Home   Sport   Article

Watch: 11 Primary Schools from in and around Inverness take part in flag football tournament organised by Highland Wildcats at Bught Park

By Andrew Henderson

Easier access to your trusted, local news. Subscribe to a digital package and support local news publishing.

On Monday morning 11 primary schools from Inverness and the surrounding areas descended on Bught Park to take part in a flag football tournament.

The festival was organised by American football club Highland Wildcats, who called it one of the biggest events they had ever done for the age group.

Regular flag football sessions were ran for primary school pupils in the area in the mid-2000s, but with a change in governance for the sport across the UK popularity waned somewhat.

However, this week's event was a major success thanks in large part to the commitment of teachers to deliver sessions within the schools itself, and young leaders from the Wildcats ensuring the day ran smoothly.

Wildcats development officer Robbie Paulin said: "We used to do loads of flag football stuff with primary kids.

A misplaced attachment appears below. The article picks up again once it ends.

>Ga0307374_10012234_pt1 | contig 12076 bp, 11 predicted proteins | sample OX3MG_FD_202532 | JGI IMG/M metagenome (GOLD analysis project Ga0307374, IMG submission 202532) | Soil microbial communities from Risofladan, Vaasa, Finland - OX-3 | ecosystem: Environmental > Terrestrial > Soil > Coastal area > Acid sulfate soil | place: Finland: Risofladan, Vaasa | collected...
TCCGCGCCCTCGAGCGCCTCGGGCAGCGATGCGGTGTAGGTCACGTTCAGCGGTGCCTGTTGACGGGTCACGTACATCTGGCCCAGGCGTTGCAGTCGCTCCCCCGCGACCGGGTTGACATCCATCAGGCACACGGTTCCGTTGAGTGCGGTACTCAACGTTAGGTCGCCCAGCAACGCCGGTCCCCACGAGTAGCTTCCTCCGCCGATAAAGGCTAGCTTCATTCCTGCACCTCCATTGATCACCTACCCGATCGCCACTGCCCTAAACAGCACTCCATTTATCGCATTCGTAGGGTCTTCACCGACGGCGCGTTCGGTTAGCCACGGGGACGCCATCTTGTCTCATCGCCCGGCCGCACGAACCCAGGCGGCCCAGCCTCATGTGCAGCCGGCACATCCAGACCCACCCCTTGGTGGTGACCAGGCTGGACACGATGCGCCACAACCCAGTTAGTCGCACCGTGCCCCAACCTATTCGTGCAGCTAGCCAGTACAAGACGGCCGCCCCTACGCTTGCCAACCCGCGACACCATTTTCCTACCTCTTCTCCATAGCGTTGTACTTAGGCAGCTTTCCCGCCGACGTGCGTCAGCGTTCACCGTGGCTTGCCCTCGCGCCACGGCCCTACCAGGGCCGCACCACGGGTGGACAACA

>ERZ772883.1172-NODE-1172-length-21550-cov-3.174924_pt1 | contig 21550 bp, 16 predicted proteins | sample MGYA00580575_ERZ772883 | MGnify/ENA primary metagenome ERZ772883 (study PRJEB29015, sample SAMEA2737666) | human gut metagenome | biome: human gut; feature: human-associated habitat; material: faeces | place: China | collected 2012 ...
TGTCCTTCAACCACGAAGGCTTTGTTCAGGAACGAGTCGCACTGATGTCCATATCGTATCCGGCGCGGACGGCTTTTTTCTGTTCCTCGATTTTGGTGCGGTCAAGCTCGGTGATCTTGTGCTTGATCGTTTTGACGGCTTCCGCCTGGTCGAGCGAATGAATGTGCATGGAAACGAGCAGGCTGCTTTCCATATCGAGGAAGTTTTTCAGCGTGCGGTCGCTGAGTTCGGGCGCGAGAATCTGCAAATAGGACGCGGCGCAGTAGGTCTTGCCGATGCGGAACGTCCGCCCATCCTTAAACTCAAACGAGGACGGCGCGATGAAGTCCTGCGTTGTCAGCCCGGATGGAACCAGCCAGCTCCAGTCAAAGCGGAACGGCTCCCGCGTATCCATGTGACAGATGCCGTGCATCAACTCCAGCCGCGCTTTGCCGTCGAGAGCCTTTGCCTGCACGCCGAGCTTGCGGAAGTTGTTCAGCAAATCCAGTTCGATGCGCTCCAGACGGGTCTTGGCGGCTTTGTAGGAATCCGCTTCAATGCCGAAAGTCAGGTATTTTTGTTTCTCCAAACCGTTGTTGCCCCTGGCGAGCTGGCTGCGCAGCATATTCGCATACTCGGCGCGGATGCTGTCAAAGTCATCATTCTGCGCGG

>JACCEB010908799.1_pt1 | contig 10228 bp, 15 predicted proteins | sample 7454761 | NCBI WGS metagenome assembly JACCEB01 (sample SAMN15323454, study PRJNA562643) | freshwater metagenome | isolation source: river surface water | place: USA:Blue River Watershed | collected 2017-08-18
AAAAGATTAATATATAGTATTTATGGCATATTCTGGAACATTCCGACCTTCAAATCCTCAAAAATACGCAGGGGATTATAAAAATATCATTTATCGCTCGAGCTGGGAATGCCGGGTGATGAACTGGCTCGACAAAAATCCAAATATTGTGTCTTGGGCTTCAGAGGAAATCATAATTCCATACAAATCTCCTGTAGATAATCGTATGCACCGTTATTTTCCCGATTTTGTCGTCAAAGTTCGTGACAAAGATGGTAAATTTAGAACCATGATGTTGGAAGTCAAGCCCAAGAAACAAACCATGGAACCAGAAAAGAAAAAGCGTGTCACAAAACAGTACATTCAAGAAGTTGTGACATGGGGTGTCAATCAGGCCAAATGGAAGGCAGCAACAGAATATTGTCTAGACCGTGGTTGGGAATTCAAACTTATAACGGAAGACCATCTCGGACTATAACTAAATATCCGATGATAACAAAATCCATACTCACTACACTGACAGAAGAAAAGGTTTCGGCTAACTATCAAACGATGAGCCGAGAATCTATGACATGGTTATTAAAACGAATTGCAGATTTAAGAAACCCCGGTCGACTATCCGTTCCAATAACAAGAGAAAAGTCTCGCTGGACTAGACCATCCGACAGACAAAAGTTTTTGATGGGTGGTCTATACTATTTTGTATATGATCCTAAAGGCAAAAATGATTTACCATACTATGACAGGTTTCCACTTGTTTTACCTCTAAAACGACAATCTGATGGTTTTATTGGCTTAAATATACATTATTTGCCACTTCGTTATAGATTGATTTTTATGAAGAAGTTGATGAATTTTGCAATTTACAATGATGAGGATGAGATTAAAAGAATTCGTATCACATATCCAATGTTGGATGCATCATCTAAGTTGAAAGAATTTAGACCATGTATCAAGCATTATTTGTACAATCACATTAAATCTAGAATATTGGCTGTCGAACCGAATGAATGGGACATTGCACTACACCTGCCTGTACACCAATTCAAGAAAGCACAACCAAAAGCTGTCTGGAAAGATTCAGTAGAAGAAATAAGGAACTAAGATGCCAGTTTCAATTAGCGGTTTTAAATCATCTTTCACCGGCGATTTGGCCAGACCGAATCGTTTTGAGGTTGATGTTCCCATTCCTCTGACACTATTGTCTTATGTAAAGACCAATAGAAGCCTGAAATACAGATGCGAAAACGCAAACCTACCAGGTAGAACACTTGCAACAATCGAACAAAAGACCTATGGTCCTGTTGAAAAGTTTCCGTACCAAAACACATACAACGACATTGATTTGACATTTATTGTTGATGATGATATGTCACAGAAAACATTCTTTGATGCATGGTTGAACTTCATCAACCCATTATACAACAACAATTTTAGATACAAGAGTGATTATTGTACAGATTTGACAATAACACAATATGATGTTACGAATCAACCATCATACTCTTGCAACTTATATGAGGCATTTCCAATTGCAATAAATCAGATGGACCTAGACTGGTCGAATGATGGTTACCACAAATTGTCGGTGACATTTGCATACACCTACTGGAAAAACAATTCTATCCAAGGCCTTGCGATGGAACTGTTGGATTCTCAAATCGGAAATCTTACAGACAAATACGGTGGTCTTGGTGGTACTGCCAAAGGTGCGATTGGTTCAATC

"We used to even enter the national league with primary school kids – that was back when it was the Scottish Flag Football Association, which was controlled more by the teams themselves.

"That's probably going back to 2004 to 2008, and we used to travel down to a good set up in Grangemouth, there were teams in Glasgow, Dundee, and we would take multiple teams down to that.

"With the NFL we used to do some primary school stuff as well – a very similar idea to what we did this time.

"It's great for us, because the tournament itself is a lot to organise and our volunteers, our young leaders, were fantastic.

Wildcats volunteers and NFL Young Leaders. Picture: James Mackenzie.
Wildcats volunteers and NFL Young Leaders. Picture: James Mackenzie.

"They were really good with the kids, really positive and enthusiastic throughout the day, and they added a little boost to the teachers having that bit more knowledge there.

"The tournament side of things is a lot of work, organising and co-ordinating the training side of things, but the schools are also doing it themselves.

"That's huge for us, because it de-centralises things and lets it have a life on its own.

"Our young leaders really made sure it ran really slick. We had about 30 volunteers that really made it possible along with the teachers."

Do you want to respond to this article? If so, click here to submit your thoughts and they may be published in print.

This site uses cookies. By continuing to browse the site you are agreeing to our use of cookies - Learn More